Multiple position-sensing devices may be placed in a known, mutually-fixed spatial relation at or adjacent to the distal end of a catheter, as described, for example, in International Publication No. WO 97/24983, the disclosure of which is incorporated herein by reference. This publication describes a catheter having a substantially rigid structure at its distal end, to which one or more position sensors are fixed. The sensors are used to determine the position and orientation of the rigid structure.
The present invention is directed to an improved catheter having a basket-shaped electrode assembly. The basket-shaped electrode assembly can expand into a variety of positions and has two or more location sensors for determining the location of electrodes mounted on the assembly.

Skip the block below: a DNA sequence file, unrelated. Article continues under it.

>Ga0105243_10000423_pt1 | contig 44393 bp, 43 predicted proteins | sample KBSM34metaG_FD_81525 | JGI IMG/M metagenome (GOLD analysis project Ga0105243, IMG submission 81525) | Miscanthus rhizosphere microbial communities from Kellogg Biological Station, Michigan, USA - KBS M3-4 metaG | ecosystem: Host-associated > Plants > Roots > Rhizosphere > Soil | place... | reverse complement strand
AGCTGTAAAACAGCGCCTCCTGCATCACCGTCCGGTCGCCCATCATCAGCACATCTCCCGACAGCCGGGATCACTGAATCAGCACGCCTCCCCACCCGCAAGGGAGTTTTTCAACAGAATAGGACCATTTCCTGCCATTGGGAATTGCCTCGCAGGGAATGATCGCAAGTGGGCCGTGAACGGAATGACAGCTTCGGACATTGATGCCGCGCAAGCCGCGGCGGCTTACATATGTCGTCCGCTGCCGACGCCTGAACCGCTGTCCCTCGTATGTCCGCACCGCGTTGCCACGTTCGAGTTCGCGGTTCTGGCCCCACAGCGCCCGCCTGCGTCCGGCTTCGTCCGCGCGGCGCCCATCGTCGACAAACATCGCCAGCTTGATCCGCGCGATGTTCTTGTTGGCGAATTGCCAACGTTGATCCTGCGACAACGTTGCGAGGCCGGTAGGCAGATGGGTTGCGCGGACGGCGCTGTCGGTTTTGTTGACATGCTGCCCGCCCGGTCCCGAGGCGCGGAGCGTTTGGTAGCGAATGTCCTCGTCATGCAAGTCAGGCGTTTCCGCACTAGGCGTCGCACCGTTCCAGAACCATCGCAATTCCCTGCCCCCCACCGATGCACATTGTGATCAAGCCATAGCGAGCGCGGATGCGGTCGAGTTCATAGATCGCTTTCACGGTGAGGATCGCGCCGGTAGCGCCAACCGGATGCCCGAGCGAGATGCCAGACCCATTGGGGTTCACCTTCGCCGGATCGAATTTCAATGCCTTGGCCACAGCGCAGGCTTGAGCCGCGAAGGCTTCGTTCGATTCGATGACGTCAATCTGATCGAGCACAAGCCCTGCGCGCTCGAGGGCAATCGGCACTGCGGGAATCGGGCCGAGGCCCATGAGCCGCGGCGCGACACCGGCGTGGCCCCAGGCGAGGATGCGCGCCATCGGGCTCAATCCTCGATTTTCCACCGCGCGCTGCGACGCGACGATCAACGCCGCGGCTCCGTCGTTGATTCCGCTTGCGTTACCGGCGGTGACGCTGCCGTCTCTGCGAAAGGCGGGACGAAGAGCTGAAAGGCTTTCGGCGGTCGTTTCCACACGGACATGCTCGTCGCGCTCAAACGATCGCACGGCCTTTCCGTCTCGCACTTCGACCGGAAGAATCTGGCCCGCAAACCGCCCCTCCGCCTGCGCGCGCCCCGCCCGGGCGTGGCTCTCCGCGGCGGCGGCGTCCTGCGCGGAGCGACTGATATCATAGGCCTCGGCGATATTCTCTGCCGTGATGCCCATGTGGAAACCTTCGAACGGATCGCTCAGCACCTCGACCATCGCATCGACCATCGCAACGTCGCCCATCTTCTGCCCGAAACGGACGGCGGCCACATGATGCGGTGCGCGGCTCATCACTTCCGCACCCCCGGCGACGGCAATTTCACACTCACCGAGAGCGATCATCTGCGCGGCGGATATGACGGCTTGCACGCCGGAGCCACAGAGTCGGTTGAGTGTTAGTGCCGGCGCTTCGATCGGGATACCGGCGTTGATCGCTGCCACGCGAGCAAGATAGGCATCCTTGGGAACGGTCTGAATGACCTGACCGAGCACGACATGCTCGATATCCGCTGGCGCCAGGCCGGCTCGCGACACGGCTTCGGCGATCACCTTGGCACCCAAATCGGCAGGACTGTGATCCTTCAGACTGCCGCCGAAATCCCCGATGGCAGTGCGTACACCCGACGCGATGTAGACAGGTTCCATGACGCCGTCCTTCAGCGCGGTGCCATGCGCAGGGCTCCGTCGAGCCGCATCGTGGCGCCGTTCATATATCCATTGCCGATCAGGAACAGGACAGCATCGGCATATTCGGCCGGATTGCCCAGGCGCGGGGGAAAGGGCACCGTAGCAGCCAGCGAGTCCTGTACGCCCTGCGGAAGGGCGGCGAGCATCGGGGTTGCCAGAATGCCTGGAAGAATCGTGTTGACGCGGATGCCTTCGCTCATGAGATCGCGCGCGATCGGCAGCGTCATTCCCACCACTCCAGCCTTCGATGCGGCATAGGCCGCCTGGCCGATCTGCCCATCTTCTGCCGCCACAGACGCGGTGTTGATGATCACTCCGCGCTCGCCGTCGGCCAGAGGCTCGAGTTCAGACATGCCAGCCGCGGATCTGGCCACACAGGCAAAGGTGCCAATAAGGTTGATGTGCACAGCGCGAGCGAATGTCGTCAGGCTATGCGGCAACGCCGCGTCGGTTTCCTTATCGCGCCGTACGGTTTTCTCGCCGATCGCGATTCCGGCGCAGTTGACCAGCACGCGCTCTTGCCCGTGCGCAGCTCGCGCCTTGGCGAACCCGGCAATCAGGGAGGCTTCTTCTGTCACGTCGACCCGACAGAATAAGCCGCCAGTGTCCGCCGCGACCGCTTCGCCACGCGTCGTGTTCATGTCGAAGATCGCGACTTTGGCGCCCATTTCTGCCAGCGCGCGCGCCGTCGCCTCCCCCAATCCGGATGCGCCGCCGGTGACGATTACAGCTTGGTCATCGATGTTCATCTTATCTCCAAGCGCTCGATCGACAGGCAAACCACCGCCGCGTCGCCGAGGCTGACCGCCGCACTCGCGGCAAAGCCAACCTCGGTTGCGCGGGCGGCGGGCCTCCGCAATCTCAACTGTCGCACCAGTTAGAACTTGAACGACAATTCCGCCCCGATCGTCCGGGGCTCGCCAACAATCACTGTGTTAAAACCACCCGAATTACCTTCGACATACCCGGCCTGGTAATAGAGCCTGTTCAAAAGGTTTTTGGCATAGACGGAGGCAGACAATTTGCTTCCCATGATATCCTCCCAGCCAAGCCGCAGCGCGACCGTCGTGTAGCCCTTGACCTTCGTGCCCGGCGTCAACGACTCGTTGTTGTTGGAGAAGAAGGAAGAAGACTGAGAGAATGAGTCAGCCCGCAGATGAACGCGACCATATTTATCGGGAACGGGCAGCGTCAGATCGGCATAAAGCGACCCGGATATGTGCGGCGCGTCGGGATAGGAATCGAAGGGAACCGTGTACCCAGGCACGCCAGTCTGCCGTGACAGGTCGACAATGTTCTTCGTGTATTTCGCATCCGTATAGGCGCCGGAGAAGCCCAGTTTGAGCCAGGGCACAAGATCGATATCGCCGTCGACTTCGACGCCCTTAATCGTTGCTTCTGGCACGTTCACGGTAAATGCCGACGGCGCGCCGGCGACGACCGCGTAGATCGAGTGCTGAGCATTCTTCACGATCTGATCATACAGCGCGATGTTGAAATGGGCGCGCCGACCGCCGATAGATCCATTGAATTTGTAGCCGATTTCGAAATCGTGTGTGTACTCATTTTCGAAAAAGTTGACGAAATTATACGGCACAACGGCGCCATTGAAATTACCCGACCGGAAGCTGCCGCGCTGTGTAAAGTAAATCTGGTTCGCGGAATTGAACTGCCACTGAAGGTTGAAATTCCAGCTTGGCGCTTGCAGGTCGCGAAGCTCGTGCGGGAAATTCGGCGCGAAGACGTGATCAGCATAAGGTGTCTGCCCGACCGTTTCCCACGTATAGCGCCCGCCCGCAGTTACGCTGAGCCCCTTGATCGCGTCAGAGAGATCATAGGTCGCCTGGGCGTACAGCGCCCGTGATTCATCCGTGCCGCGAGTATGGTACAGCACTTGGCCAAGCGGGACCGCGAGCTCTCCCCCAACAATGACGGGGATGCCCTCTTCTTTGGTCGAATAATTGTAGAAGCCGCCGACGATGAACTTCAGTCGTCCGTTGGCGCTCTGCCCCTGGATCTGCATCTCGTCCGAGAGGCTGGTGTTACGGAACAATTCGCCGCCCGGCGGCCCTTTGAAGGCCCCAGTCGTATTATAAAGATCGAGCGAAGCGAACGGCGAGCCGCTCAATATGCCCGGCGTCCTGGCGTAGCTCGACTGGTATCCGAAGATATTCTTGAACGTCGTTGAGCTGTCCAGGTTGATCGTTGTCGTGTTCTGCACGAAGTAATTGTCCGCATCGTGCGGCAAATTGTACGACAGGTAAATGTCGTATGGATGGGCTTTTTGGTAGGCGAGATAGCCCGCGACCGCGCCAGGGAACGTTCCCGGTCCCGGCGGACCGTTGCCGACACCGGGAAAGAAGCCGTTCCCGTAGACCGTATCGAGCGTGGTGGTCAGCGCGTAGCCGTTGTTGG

In one embodiment, the invention is directed to a catheter comprising an elongated catheter body having proximal and distal ends and at least one lumen therethrough. A basket-shaped electrode assembly is mounted at the distal end of the catheter body. The basket assembly has proximal and distal ends and comprises a plurality of spines connected, directly or indirectly, at their proximal and distal ends. Each spine comprises at least one electrode. The basket assembly has an expanded arrangement wherein the spines bow radially outwardly and a collapsed arrangement wherein the spines are arranged generally along the axis of the catheter body. The catheter further comprises a distal location sensor mounted at or near the distal end of the basket-shaped electrode assembly and a proximal location sensor mounted at or near the proximal end of the basket-shaped electrode assembly. In use, the coordinates of the distal location sensor relative to those of the proximal sensor can be determined and taken together with known information pertaining to the curvature of the spines of the basket-shaped mapping assembly to find the positions of the at least one electrode of each spine.